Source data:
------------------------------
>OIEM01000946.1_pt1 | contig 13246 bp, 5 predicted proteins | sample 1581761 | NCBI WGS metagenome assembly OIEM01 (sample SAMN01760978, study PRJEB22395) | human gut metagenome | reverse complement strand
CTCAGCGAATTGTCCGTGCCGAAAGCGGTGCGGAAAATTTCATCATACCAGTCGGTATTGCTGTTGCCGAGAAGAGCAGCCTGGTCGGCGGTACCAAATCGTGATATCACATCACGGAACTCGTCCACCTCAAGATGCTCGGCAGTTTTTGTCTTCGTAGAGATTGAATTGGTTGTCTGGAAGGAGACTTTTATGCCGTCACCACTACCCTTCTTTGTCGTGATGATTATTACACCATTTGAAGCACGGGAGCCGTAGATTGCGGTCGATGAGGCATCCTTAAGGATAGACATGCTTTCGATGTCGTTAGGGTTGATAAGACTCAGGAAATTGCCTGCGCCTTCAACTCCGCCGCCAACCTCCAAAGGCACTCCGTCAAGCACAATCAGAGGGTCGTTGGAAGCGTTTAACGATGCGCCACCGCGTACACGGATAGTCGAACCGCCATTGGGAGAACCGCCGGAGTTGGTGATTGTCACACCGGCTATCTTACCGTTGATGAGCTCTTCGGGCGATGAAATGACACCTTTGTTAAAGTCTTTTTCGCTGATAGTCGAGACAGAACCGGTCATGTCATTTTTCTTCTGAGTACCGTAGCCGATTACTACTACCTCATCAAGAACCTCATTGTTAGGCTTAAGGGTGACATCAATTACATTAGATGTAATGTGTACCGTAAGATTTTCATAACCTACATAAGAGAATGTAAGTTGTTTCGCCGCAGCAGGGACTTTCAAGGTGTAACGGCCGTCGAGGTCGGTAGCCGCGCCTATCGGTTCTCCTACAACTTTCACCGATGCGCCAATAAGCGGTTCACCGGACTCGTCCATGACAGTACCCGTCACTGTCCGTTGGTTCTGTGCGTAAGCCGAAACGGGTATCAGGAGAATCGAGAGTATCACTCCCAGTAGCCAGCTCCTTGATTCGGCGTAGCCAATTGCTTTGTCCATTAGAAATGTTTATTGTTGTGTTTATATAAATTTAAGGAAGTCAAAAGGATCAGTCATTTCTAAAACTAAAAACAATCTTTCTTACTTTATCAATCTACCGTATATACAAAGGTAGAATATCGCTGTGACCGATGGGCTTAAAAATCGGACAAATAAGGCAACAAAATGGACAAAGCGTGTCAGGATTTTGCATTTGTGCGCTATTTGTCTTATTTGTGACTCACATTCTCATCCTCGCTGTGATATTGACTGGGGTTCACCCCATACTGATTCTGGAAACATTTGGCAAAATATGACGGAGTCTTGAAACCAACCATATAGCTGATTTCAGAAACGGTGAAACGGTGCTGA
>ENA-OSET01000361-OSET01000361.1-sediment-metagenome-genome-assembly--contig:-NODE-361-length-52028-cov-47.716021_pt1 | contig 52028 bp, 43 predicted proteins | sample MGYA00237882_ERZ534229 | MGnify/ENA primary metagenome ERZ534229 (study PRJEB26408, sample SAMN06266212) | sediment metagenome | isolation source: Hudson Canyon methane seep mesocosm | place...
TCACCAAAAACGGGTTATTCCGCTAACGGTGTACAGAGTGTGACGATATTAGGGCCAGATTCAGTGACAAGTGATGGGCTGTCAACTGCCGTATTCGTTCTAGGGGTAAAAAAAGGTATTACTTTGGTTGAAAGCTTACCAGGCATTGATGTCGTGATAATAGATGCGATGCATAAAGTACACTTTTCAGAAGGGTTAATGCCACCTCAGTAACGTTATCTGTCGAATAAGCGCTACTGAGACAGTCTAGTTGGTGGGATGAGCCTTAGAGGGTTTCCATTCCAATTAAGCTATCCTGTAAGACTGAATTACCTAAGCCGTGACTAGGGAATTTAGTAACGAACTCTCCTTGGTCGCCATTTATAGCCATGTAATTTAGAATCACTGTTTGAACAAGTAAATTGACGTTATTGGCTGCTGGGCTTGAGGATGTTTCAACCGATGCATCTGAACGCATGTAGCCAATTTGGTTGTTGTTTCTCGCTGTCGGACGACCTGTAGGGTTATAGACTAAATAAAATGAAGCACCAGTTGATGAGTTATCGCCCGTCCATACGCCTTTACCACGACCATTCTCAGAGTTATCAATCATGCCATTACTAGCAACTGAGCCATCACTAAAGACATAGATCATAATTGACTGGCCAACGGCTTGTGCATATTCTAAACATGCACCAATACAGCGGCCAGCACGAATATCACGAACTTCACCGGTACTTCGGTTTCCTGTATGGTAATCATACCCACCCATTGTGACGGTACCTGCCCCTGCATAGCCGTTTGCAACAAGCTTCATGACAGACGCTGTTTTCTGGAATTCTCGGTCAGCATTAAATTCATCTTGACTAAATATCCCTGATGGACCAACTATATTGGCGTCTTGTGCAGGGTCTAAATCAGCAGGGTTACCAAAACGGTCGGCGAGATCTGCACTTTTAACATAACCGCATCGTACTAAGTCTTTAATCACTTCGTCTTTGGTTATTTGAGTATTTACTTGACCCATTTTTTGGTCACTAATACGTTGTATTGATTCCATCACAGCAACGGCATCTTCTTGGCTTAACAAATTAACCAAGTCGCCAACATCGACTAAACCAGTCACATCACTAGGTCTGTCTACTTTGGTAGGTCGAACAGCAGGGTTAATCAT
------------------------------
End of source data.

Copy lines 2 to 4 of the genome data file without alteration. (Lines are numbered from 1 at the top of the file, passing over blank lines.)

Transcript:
CTCAGCGAATTGTCCGTGCCGAAAGCGGTGCGGAAAATTTCATCATACCAGTCGGTATTGCTGTTGCCGAGAAGAGCAGCCTGGTCGGCGGTACCAAATCGTGATATCACATCACGGAACTCGTCCACCTCAAGATGCTCGGCAGTTTTTGTCTTCGTAGAGATTGAATTGGTTGTCTGGAAGGAGACTTTTATGCCGTCACCACTACCCTTCTTTGTCGTGATGATTATTACACCATTTGAAGCACGGGAGCCGTAGATTGCGGTCGATGAGGCATCCTTAAGGATAGACATGCTTTCGATGTCGTTAGGGTTGATAAGACTCAGGAAATTGCCTGCGCCTTCAACTCCGCCGCCAACCTCCAAAGGCACTCCGTCAAGCACAATCAGAGGGTCGTTGGAAGCGTTTAACGATGCGCCACCGCGTACACGGATAGTCGAACCGCCATTGGGAGAACCGCCGGAGTTGGTGATTGTCACACCGGCTATCTTACCGTTGATGAGCTCTTCGGGCGATGAAATGACACCTTTGTTAAAGTCTTTTTCGCTGATAGTCGAGACAGAACCGGTCATGTCATTTTTCTTCTGAGTACCGTAGCCGATTACTACTACCTCATCAAGAACCTCATTGTTAGGCTTAAGGGTGACATCAATTACATTAGATGTAATGTGTACCGTAAGATTTTCATAACCTACATAAGAGAATGTAAGTTGTTTCGCCGCAGCAGGGACTTTCAAGGTGTAACGGCCGTCGAGGTCGGTAGCCGCGCCTATCGGTTCTCCTACAACTTTCACCGATGCGCCAATAAGCGGTTCACCGGACTCGTCCATGACAGTACCCGTCACTGTCCGTTGGTTCTGTGCGTAAGCCGAAACGGGTATCAGGAGAATCGAGAGTATCACTCCCAGTAGCCAGCTCCTTGATTCGGCGTAGCCAATTGCTTTGTCCATTAGAAATGTTTATTGTTGTGTTTATATAAATTTAAGGAAGTCAAAAGGATCAGTCATTTCTAAAACTAAAAACAATCTTTCTTACTTTATCAATCTACCGTATATACAAAGGTAGAATATCGCTGTGACCGATGGGCTTAAAAATCGGACAAATAAGGCAACAAAATGGACAAAGCGTGTCAGGATTTTGCATTTGTGCGCTATTTGTCTTATTTGTGACTCACATTCTCATCCTCGCTGTGATATTGACTGGGGTTCACCCCATACTGATTCTGGAAACATTTGGCAAAATATGACGGAGTCTTGAAACCAACCATATAGCTGATTTCAGAAACGGTGAAACGGTGCTGA
>ENA-OSET01000361-OSET01000361.1-sediment-metagenome-genome-assembly--contig:-NODE-361-length-52028-cov-47.716021_pt1 | contig 52028 bp, 43 predicted proteins | sample MGYA00237882_ERZ534229 | MGnify/ENA primary metagenome ERZ534229 (study PRJEB26408, sample SAMN06266212) | sediment metagenome | isolation source: Hudson Canyon methane seep mesocosm | place...
TCACCAAAAACGGGTTATTCCGCTAACGGTGTACAGAGTGTGACGATATTAGGGCCAGATTCAGTGACAAGTGATGGGCTGTCAACTGCCGTATTCGTTCTAGGGGTAAAAAAAGGTATTACTTTGGTTGAAAGCTTACCAGGCATTGATGTCGTGATAATAGATGCGATGCATAAAGTACACTTTTCAGAAGGGTTAATGCCACCTCAGTAACGTTATCTGTCGAATAAGCGCTACTGAGACAGTCTAGTTGGTGGGATGAGCCTTAGAGGGTTTCCATTCCAATTAAGCTATCCTGTAAGACTGAATTACCTAAGCCGTGACTAGGGAATTTAGTAACGAACTCTCCTTGGTCGCCATTTATAGCCATGTAATTTAGAATCACTGTTTGAACAAGTAAATTGACGTTATTGGCTGCTGGGCTTGAGGATGTTTCAACCGATGCATCTGAACGCATGTAGCCAATTTGGTTGTTGTTTCTCGCTGTCGGACGACCTGTAGGGTTATAGACTAAATAAAATGAAGCACCAGTTGATGAGTTATCGCCCGTCCATACGCCTTTACCACGACCATTCTCAGAGTTATCAATCATGCCATTACTAGCAACTGAGCCATCACTAAAGACATAGATCATAATTGACTGGCCAACGGCTTGTGCATATTCTAAACATGCACCAATACAGCGGCCAGCACGAATATCACGAACTTCACCGGTACTTCGGTTTCCTGTATGGTAATCATACCCACCCATTGTGACGGTACCTGCCCCTGCATAGCCGTTTGCAACAAGCTTCATGACAGACGCTGTTTTCTGGAATTCTCGGTCAGCATTAAATTCATCTTGACTAAATATCCCTGATGGACCAACTATATTGGCGTCTTGTGCAGGGTCTAAATCAGCAGGGTTACCAAAACGGTCGGCGAGATCTGCACTTTTAACATAACCGCATCGTACTAAGTCTTTAATCACTTCGTCTTTGGTTATTTGAGTATTTACTTGACCCATTTTTTGGTCACTAATACGTTGTATTGATTCCATCACAGCAACGGCATCTTCTTGGCTTAACAAATTAACCAAGTCGCCAACATCGACTAAACCAGTCACATCACTAGGTCTGTCTACTTTGGTAGGTCGAACAGCAGGGTTAATCAT